Nigeria is the giant of Africa in name, no doubt. But in action, Nigeria is more or less like a lame duck. For well over five decades, crude oil and other rich mineral resources have been discovered and exploited in huge commercial quantities and the nation’s large population still battle with mass poverty and insecurity, no thanks to the rich presence in the polity of well endowed criminal elements who have taken the commanding lead in the various segments of Nigeria’s political spectrum thereby institutionalizing corruption and fiscal indiscipline.
In the last two decades, corruption has become the single largest contributor to Nigeria’s underdevelopment, infrastructure deficits and mass poverty even as successive governments over the years have failed to build viable regulatory and enforcement institutions to check the unprecedented spread of these social vices of corruption, bribery and outright theft of public resources by top government officials at all levels beginning from the federal down to the rural government settings.
One of the ways worked out by the previous government of Chief Olusegun Obasanjo to stem the high tide of corruption was the setting up of fiscal Responsibility Commission among few other anti-graft institutions. The formation of these anti-graft agencies derived inspiration basically from section 15 of the Nigerian Constitution of 1999[as amended] which frowns against corruption and abuse of power and consequently obliges all segments of the Nigerian society to eradicate corruption.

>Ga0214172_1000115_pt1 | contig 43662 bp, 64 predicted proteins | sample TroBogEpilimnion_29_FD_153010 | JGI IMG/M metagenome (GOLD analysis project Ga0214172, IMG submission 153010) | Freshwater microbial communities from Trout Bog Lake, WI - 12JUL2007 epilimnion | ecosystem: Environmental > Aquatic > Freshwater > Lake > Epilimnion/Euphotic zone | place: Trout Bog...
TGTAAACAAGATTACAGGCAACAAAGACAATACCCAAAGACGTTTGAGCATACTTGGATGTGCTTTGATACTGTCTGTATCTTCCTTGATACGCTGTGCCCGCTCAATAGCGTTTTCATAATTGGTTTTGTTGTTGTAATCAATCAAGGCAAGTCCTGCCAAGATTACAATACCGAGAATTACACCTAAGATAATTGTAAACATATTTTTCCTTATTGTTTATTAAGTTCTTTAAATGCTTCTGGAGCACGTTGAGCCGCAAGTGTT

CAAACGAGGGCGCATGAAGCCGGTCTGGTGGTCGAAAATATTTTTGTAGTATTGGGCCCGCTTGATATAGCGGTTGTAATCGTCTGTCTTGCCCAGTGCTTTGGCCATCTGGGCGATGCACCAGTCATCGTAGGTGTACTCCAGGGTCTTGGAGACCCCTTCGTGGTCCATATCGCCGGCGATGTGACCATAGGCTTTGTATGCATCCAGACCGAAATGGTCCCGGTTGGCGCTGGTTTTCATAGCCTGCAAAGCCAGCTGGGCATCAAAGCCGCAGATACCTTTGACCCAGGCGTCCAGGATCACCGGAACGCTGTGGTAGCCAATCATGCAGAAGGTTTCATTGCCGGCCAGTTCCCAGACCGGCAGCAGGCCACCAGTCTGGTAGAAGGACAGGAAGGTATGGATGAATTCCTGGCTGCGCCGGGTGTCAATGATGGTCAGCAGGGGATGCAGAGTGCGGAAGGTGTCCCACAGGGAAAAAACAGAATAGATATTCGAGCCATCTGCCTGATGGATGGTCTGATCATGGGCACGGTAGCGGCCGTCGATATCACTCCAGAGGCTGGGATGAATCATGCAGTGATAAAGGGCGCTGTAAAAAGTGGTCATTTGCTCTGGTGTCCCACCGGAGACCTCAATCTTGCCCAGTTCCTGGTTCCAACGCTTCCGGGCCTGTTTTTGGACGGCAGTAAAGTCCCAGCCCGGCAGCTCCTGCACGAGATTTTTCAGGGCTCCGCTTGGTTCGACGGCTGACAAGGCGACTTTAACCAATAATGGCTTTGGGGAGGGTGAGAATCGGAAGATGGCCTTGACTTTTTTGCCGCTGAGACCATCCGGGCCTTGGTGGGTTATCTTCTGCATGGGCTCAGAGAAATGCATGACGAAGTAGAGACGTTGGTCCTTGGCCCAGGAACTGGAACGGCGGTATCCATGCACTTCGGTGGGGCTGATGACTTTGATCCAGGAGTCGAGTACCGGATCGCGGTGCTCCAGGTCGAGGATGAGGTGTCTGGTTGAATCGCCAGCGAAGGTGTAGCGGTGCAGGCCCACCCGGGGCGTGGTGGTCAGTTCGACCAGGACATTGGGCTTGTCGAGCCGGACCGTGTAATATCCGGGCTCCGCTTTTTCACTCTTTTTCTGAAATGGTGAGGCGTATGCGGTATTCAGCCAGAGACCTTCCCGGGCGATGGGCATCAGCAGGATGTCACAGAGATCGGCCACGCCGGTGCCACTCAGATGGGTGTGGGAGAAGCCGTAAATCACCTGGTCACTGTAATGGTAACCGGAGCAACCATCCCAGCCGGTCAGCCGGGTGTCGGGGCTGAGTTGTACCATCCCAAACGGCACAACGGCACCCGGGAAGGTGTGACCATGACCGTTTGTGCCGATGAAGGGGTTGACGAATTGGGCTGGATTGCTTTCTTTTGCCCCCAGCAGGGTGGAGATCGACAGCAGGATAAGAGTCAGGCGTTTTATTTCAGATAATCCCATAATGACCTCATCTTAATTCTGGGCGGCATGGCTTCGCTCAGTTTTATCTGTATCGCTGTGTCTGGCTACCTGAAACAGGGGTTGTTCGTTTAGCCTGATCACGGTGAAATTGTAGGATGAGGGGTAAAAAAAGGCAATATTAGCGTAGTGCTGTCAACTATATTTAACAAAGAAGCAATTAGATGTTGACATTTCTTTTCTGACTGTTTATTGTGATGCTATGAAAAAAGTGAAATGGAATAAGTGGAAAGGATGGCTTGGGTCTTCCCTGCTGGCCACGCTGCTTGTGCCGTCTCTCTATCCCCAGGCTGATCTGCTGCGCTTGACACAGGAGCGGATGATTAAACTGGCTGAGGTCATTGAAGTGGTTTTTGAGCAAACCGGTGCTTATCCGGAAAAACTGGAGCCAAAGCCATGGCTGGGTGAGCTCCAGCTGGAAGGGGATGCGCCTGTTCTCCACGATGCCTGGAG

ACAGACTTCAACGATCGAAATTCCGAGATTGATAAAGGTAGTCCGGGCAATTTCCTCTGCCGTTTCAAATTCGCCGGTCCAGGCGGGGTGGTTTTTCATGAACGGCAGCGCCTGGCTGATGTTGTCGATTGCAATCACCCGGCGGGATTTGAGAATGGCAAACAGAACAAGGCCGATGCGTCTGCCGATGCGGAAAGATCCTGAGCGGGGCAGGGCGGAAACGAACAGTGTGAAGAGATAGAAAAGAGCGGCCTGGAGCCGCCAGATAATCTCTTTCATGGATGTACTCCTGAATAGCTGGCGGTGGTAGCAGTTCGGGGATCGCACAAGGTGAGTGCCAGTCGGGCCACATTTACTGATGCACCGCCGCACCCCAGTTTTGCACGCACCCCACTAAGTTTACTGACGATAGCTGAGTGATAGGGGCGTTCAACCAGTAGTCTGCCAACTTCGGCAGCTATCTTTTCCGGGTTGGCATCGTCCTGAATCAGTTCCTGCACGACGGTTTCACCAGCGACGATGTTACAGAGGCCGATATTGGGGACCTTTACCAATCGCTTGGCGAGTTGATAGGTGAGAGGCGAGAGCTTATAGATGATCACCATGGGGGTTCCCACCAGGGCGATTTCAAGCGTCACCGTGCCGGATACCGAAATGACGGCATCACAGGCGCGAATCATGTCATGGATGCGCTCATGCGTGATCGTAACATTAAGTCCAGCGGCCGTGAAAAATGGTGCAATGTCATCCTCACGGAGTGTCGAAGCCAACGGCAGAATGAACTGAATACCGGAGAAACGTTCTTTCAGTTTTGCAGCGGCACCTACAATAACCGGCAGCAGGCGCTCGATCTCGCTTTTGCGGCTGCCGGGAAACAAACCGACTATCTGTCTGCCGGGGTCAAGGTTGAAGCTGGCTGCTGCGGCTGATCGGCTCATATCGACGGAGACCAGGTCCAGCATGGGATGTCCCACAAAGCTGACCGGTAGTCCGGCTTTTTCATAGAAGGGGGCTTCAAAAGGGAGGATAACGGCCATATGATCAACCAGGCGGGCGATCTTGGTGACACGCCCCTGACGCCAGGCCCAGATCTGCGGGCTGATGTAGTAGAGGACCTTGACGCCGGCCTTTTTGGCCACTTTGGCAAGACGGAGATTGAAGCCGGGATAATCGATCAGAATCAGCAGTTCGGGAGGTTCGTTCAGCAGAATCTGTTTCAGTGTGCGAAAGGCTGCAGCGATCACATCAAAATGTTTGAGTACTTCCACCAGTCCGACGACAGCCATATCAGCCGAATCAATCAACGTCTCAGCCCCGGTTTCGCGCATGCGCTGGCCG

The fiscal Responsibility Commission was one of the logical products of the resolve of corporate Nigeria to strangulate corruption and fiscal indiscipline that constitute serious cog in the wheel of progress of Nigeria. Fiscal responsibility commission on paper has the vision of ensuring the enthronement of a regime of prudent, ethical and effective management of public monies and resources across all tiers of government.
The Fiscal responsibility commission’s mission on paper is to reform the management of Nigeria’s public finances through regular monitoring of government financial activities, uncompromising investigation and public reporting backed by a firm commitment to enforcement under the rule of law.
The Fiscal Responsibility Act of 2007 saddled the body with the functions of among others; to monitor and enforce the provisions of the Act and by so doing, promote economic objectives contained in section 16 of the Nigerian Constitutions; and to disseminate such standard practices including international good practices that will result in greater efficiency in the allocation and management of public expenditure, revenue collection, debt control and transparency in Fiscal matters.
It was established by the fiscal Responsibility Act of 2007 as an independent agency in the performance of its core functions.